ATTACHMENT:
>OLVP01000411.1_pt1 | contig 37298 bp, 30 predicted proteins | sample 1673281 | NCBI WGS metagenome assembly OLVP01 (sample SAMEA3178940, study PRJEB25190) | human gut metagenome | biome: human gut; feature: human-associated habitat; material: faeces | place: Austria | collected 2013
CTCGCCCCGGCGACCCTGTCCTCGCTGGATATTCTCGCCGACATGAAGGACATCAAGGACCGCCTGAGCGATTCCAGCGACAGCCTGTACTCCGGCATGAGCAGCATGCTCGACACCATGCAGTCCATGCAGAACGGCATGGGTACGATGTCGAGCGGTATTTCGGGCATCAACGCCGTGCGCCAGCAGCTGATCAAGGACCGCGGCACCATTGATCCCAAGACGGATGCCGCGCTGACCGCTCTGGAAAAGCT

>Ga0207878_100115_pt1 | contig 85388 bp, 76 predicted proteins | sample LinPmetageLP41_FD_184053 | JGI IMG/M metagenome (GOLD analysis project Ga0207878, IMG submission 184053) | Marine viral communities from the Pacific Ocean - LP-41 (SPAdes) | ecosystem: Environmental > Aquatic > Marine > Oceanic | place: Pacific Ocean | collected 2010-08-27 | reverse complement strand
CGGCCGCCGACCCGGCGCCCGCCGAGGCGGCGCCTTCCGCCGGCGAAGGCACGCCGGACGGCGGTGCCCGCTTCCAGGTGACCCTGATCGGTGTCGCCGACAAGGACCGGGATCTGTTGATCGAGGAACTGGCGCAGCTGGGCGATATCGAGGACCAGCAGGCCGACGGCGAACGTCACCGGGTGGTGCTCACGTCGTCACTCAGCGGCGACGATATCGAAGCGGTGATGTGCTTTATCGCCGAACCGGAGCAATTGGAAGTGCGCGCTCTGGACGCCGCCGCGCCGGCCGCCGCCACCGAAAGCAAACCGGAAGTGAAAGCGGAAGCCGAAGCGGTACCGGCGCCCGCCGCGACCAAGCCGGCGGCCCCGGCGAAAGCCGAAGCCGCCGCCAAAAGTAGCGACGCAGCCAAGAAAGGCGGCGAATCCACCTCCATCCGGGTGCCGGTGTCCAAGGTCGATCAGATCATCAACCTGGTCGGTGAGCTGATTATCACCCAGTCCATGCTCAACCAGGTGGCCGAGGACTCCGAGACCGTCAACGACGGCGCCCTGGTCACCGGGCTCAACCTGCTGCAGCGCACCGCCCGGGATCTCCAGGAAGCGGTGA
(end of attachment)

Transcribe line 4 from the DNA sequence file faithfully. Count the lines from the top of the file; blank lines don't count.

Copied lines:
CGGCCGCCGACCCGGCGCCCGCCGAGGCGGCGCCTTCCGCCGGCGAAGGCACGCCGGACGGCGGTGCCCGCTTCCAGGTGACCCTGATCGGTGTCGCCGACAAGGACCGGGATCTGTTGATCGAGGAACTGGCGCAGCTGGGCGATATCGAGGACCAGCAGGCCGACGGCGAACGTCACCGGGTGGTGCTCACGTCGTCACTCAGCGGCGACGATATCGAAGCGGTGATGTGCTTTATCGCCGAACCGGAGCAATTGGAAGTGCGCGCTCTGGACGCCGCCGCGCCGGCCGCCGCCACCGAAAGCAAACCGGAAGTGAAAGCGGAAGCCGAAGCGGTACCGGCGCCCGCCGCGACCAAGCCGGCGGCCCCGGCGAAAGCCGAAGCCGCCGCCAAAAGTAGCGACGCAGCCAAGAAAGGCGGCGAATCCACCTCCATCCGGGTGCCGGTGTCCAAGGTCGATCAGATCATCAACCTGGTCGGTGAGCTGATTATCACCCAGTCCATGCTCAACCAGGTGGCCGAGGACTCCGAGACCGTCAACGACGGCGCCCTGGTCACCGGGCTCAACCTGCTGCAGCGCACCGCCCGGGATCTCCAGGAAGCGGTGA